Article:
Belarus leader fires diplomatic, oil officials
MINSK (Reuters) - Belarussian President Alexander Lukashenko fired his industry minister, the head of the state oil company Belneftekhim and Minsk's ambassador to the European Union, his office said on Friday.
Lukashenko's office gave no reason for the dismissals of Belneftekhim head Valery Kazakevich, industry minister Alexander Radevich and ambassador to the EU Vladimir Senko.
However, the dismissals followed sanctions imposed on Belarus after a presidential election and an energy dispute with Russia, now resolved.
The EU and United States imposed the sanctions over the government's violent crackdown on street protests and arrests of opponents after Lukashenko won a fourth term in December's disputed election.
The EU agreed to ban Lukashenko and 150 other officials from traveling to the bloc -- which includes Belarus neighbors Poland, Lithuania and Latvia -- and to add those it believes were involved in the crackdown to a list of people affected by an EU asset freeze.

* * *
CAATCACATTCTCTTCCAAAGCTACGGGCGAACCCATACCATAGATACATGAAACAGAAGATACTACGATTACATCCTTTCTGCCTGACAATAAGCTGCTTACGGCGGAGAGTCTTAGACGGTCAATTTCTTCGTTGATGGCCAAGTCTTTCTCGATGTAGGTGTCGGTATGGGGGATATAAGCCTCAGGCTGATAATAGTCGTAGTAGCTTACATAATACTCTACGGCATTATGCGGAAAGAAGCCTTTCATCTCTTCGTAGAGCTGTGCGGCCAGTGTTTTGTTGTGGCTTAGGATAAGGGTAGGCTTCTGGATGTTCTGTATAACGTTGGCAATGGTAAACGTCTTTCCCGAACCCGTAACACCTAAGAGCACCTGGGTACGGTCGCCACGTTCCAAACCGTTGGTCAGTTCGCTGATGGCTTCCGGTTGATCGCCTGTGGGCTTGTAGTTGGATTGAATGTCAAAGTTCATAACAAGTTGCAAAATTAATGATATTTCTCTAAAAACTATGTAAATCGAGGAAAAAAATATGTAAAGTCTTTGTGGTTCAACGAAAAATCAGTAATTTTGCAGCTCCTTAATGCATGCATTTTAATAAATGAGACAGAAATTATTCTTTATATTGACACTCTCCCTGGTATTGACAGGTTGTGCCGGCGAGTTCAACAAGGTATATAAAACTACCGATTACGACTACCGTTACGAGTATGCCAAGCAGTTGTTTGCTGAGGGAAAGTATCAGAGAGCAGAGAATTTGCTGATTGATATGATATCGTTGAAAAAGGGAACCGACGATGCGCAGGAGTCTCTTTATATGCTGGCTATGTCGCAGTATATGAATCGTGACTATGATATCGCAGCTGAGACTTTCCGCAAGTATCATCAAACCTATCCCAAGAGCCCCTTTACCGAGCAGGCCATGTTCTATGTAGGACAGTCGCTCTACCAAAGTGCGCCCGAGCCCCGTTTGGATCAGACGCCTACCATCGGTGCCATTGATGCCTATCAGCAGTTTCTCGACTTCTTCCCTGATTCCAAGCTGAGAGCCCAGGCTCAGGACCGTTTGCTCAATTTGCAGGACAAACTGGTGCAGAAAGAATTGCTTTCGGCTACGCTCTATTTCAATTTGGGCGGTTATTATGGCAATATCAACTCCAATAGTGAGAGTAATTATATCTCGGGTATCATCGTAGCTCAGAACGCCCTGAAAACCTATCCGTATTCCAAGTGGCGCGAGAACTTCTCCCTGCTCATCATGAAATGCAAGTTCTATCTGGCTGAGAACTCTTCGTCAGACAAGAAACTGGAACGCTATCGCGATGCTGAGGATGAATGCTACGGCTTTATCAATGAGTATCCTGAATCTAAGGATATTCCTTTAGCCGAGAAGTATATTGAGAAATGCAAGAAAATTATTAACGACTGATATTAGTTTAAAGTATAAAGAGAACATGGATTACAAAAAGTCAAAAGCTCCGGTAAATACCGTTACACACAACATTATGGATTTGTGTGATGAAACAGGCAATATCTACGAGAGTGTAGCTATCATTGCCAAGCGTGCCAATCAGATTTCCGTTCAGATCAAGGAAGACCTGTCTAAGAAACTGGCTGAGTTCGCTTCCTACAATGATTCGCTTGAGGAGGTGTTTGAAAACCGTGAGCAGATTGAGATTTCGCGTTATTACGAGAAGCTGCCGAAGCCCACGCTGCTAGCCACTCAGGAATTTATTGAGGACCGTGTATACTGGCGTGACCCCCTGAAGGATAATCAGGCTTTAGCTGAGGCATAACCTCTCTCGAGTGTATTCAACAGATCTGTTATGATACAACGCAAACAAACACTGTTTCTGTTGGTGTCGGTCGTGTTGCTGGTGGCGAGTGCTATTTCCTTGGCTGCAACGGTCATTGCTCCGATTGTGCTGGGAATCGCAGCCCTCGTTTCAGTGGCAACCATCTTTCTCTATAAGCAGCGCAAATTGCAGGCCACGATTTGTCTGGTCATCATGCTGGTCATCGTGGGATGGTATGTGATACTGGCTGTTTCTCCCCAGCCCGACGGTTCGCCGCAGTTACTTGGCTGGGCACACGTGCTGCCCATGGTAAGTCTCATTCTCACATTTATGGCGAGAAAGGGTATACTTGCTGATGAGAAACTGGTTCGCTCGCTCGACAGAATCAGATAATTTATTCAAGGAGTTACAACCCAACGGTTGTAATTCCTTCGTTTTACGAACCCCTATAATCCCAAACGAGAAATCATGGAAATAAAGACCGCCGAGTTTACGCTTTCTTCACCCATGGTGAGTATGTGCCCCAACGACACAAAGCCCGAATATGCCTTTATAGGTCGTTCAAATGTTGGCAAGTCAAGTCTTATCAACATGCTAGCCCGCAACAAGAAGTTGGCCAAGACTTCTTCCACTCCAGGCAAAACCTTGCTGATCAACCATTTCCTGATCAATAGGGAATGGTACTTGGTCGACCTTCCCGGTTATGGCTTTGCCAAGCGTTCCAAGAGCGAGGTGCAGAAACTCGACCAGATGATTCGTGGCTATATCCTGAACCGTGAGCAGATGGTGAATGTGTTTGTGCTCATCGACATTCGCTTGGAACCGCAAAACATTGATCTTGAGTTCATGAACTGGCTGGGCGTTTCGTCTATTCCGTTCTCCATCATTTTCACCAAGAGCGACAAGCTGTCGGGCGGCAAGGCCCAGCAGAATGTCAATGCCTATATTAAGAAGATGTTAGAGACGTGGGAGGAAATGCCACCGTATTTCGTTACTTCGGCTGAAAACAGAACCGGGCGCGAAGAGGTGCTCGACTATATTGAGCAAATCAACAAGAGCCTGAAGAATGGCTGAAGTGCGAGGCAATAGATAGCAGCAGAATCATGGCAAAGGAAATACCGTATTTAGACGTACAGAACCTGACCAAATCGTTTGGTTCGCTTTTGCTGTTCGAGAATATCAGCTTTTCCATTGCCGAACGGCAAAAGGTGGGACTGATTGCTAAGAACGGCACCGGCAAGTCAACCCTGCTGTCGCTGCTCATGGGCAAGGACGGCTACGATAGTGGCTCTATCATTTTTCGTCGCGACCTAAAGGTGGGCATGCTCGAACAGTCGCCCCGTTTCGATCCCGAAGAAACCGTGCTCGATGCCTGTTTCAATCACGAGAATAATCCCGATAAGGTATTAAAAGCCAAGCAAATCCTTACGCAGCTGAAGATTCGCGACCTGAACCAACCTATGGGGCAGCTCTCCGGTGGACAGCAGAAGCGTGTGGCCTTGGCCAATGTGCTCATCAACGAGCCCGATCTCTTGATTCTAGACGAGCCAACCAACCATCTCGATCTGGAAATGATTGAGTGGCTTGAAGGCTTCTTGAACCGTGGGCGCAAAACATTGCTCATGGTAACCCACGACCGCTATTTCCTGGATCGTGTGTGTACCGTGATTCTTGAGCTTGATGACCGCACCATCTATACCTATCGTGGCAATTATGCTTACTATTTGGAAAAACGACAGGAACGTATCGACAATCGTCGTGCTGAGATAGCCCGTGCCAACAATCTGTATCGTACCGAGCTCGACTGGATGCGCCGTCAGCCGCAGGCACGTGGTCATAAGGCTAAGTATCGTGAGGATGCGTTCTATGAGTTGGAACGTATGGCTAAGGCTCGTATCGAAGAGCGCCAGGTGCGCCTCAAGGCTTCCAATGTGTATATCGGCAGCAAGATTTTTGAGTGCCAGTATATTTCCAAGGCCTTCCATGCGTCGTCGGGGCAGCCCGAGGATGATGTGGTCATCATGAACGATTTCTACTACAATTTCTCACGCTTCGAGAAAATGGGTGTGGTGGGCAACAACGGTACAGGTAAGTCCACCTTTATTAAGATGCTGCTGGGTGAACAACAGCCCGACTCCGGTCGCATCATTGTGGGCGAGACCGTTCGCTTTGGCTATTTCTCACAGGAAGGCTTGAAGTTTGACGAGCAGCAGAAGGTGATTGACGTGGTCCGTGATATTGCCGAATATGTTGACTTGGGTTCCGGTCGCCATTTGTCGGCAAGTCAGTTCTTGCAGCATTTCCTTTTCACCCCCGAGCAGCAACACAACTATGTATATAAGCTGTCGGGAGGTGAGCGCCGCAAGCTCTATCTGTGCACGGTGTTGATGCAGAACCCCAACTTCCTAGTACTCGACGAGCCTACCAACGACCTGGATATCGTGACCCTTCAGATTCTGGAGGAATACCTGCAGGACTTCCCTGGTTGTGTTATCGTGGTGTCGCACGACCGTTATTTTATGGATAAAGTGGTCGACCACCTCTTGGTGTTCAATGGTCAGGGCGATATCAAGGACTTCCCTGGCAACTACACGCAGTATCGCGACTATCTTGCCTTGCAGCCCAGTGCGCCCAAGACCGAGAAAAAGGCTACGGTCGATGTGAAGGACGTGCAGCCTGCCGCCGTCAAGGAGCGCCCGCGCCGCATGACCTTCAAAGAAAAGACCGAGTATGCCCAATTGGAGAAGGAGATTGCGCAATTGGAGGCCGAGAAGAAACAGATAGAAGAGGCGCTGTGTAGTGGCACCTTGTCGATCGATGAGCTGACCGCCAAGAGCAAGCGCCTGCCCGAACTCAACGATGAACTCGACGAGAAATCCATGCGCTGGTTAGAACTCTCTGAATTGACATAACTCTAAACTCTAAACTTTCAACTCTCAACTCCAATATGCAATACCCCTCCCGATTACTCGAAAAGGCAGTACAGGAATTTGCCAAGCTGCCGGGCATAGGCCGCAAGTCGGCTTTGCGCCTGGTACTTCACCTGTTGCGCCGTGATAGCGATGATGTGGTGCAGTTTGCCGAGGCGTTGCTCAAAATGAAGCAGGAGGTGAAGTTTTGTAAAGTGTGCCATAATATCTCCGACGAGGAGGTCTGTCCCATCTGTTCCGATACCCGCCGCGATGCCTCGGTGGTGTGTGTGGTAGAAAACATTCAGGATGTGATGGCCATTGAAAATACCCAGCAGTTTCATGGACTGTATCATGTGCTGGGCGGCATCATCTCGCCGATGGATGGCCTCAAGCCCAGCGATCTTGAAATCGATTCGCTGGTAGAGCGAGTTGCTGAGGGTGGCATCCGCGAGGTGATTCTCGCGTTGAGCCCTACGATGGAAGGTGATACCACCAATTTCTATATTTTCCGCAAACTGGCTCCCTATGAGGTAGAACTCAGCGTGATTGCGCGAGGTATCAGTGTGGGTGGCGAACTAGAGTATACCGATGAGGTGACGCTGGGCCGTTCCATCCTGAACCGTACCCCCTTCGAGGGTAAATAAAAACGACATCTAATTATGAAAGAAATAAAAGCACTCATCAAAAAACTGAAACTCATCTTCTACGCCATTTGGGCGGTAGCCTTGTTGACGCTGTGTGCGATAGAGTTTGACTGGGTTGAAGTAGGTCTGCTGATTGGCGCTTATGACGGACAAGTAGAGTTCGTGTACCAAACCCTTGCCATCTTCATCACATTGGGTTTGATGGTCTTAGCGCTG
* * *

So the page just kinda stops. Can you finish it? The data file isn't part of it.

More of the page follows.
The United States also lengthened its list of Belarussian officials subject to travel restrictions and revoked temporary authorization for Americans to trade with two subsidiaries of Belneftekhim, imposing a full ban on transactions with the firm.
The dismissals also followed the resolution of the latest in a series of disputes between energy consumer and transit nation Belarus and Moscow, this one over the pricing of Russian oil supplies.
Western governments, concerned over allegations of human rights violations in Belarus, have pressed Lukashenko to free scores of protesters held after the December 19 vote, called flawed by international monitors and fraudulent by the opposition.
"Lukashenko had not expected that the West's reaction to the events in Belarus would be so strong," political analyst Valery Karbalevich said. "He had hoped that Belarussian diplomats would be able to resolve all issues. He believes they have done a poor job."
(Reporting by Andrei Makhovsky; Writing by Olzhas Auyezov; editing by David Stamp)
- Tweet this
- Share this
- Digg this